Julius Caesar Study Guide: Act I Scene 1-3

S1: Why are the commoners not at work? They are taking the day off to see Caesar.
S1: Why is Marullus upset? Marullus is upset because the commoners are not at work and are praising Julius Caesar for Pompey’s defeat.
S1: Who is Pompey? Pompey is the opposing general.
S1: who is being described in the last two lines of Scene 1? Julius Caesar
S1: What does Flavius do? He instructs Marellus to go to the Capitol to remove any crowns off of the statues of Caesar because he is upset at Caesar’s victory. Flavius will also thin the crowds of commoners.
S1: Where does the scene take place? A street in Rome.
S2: Who is Calpurnia? Calpurnia is Caesar’s wife.
S2: Why does Caesar ask Antonius to touch his wife as he runs? Caesar urges him to touch Calpurnia, Caesar’s wife, as he runs, since Roman superstition holds that the touch of a ceremonial runner will cure barrenness.
S2: What warning does Caesar receive and from whom? The soothsayer gives him the warning, “Beware of the Ides of March.” (The 15th day of March)
S2: How does Caesar react to the soothsayer’s warning? He ignores him.
S2: How does Cassius feel that Brutus has been acting towards him? He says he has not been himself.
S2: What is Brutus’ explanation for his behavior? Brutus replies that he has been quiet because he has been plagued with conflicting thoughts. But he assures Cassius that even though his mind is at war with itself, he will not let his inner turmoil affect his friendships.
S2: Who does Cassius compare Brutus to? He compares Brutus to Caesar so that he may see that Caesar is not greater than him. Cassius tries to turn Brutus against Caesar.
S2: Why do the people start shouting? They are shouting because they are happy and rejoicing and want to make Caesar king.
S2: What does Cassius reveal to Brutus about Caesar? Cassius recalls a windy day when he and Caesar stood on the banks of the Tiber River, and Caesar dared him to swim to a distant point. They raced through the water, but Caesar became weak and asked Cassius to save him. Cassius had to drag him from the water. Cassius also recounts an episode when Caesar had a fever in Spain and experienced a seizure. Cassius marvels to think that a man with such a feeble constitution should now stand at the head of the civilized world.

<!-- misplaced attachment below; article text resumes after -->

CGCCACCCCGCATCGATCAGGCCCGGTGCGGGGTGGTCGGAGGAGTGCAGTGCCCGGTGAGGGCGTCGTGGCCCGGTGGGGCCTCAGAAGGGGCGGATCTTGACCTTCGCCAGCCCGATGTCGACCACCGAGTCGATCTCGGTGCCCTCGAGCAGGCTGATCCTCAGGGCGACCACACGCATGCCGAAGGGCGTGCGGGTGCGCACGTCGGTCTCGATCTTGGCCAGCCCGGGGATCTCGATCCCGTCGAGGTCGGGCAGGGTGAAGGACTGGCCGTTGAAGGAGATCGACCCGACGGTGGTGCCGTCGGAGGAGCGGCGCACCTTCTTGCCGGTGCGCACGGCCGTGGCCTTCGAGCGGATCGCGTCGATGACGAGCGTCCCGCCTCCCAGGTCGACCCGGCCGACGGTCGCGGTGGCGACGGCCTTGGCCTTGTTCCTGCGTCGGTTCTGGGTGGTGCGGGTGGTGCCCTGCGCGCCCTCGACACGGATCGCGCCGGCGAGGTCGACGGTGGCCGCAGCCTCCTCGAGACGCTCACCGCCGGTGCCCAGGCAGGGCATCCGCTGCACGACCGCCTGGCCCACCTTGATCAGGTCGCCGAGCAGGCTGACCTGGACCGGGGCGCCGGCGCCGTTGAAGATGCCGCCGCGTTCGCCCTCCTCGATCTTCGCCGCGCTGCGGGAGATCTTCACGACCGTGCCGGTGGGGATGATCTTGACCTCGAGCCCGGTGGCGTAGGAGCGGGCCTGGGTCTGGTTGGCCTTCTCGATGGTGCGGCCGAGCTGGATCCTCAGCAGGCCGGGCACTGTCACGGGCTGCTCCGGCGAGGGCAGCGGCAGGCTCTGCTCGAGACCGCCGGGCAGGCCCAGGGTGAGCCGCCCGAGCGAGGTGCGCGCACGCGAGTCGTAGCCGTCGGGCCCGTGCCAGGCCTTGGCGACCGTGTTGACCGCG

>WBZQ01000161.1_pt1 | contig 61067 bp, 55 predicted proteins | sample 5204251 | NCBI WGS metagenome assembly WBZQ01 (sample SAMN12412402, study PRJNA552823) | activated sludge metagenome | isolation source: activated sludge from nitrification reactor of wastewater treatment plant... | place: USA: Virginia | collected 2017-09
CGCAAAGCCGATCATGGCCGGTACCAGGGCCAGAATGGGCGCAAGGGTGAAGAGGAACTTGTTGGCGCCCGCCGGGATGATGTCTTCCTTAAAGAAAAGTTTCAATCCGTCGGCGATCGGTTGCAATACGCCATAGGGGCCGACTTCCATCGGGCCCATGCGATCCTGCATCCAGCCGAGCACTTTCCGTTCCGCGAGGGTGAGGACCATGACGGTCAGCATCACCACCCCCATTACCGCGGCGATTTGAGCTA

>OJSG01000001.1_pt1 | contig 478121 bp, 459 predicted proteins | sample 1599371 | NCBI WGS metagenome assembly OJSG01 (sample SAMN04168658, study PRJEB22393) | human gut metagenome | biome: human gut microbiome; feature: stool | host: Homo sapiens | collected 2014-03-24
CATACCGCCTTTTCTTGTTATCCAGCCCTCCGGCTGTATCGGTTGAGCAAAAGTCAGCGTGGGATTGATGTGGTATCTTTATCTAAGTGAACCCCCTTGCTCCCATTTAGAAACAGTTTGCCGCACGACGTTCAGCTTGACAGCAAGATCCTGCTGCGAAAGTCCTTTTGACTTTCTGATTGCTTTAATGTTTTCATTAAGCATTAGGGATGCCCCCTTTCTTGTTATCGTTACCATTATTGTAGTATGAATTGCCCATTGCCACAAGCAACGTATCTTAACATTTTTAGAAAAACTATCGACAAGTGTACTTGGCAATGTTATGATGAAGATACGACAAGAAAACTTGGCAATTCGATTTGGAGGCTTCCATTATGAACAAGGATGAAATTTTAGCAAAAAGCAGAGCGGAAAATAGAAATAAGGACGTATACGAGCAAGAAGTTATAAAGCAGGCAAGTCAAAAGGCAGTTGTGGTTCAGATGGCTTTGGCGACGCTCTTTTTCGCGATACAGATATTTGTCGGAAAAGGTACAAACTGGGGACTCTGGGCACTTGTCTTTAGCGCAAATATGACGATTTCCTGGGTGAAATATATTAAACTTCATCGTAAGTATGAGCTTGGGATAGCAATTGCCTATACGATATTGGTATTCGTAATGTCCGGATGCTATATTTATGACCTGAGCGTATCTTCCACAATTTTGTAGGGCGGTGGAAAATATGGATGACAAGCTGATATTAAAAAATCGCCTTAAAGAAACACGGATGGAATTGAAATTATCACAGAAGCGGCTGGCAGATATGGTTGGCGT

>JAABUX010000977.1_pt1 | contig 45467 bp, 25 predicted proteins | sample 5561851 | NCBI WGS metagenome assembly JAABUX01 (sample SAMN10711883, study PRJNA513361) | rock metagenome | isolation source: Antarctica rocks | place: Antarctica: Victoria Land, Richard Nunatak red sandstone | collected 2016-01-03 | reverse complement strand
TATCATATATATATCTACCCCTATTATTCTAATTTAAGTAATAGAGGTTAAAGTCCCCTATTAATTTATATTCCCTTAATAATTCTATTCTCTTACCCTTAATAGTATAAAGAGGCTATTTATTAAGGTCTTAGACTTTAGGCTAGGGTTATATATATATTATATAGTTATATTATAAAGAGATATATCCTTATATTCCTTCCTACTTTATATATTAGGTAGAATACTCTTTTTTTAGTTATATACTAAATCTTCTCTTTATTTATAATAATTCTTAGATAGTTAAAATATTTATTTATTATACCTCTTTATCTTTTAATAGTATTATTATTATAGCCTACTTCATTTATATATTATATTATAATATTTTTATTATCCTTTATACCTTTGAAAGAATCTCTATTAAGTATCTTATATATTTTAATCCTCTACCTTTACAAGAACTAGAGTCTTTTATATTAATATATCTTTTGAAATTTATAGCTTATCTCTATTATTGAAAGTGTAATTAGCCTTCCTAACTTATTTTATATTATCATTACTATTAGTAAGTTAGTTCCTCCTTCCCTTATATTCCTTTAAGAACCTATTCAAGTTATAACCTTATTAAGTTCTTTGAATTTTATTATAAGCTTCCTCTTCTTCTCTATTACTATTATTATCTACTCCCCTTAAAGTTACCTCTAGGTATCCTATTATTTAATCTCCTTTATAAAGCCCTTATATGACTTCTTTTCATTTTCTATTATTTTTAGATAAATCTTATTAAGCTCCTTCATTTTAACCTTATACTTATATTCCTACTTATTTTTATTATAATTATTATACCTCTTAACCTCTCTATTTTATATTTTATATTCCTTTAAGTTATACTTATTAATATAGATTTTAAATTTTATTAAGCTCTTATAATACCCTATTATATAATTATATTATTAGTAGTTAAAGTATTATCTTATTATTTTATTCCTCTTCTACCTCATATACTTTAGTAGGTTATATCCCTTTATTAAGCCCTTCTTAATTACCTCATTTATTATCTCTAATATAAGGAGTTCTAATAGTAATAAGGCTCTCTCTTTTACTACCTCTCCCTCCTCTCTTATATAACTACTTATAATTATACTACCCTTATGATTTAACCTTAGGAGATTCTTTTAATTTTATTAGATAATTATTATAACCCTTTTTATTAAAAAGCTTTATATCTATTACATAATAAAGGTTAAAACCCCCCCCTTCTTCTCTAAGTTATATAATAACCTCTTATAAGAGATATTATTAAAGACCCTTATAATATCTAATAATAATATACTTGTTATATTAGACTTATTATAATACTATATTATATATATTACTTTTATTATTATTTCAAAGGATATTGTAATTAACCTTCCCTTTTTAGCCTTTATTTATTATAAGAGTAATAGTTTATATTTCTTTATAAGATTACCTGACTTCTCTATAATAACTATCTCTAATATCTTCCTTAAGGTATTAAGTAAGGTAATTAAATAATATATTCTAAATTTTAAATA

S2: How does Cassius feel about Caesar and his success? He does not like Caesar and feels that he is becoming too powerful.
What danger does Brutus warn Cassius about? The danger of looking for what is not in Brutus’ nature.
S2: What does Cassius imply that he would like Brutus to do? He implies that he should become leader, not Caesar.
S2: How does Brutus respond to Cassius’ implication? He is touched and decides he will think over what Cassius has suggested.
S2: How does Caesar describe Cassius? Caesar describes Cassius as a man with a lean and hungry look. He says he thinks too much and that is dangerous.
S2: What does Casca tell Brutus about why Caesar looks upset? He said that on the third time he was offered the crown he seemed to become disoriented (possibly had a seizure) and that he thought the people were cheering because he had denied the crown.
S2: What is the people’s response to Caesar’s refusal of the crown? The people are not glad because they want him to become king now.
S2: What happens when Caesar refuses the crown? When Caesar refused the crown, the people worshipped him more.
S2: How does Caesar explain his behavior? He told Casca to write off his actions to the people as infirmity. (Illness)
S2: What is the reaction of the crowd for his explanation? The people did not cease to express their love.
S2: What happened to Marullus and Flavius? They were “put to silence” (death) for taking the decorations from Caesar’s statues.
S2: What did Casca say about what Cicero said? Casca adds that the great orator Cicero spoke in Greek, but that he couldn’t understand him at all, saying “it was Greek to me”
S2: At the end of scene 2, what does Cassius resolve to do? He decides to convince Brutus to turn against Caesar by throwing forged letters from the citizens at Brutus’ house that express their dislike for Caesar.
S3: What unusual sights does Casca reveal to Cisero? Casca now explains why, describing “scolding winds”, an “ambitious ocean swell ” with “rage and foam,” and “threat’ning clouds:” (Line 8) , all suggesting in Cassius’ words either “civil strife in heaven,” (Line 11), “Or else the world, too saucy [unfavored] with the gods, / Incenses [angers] them to send destruction” this suggesting that Caesar’s actions are causing strife in nature, a widely held belief at the time to be proof that something must be wrong.
S3: What does Cisero respond to Casca’s description? Cicero replies that men will interpret things as they will: “Indeed it is a strange-dispos├Ęd time; / But men may construe things after their fashion, / Clean from the purpose of the things themselves” (I.iii.33-35).

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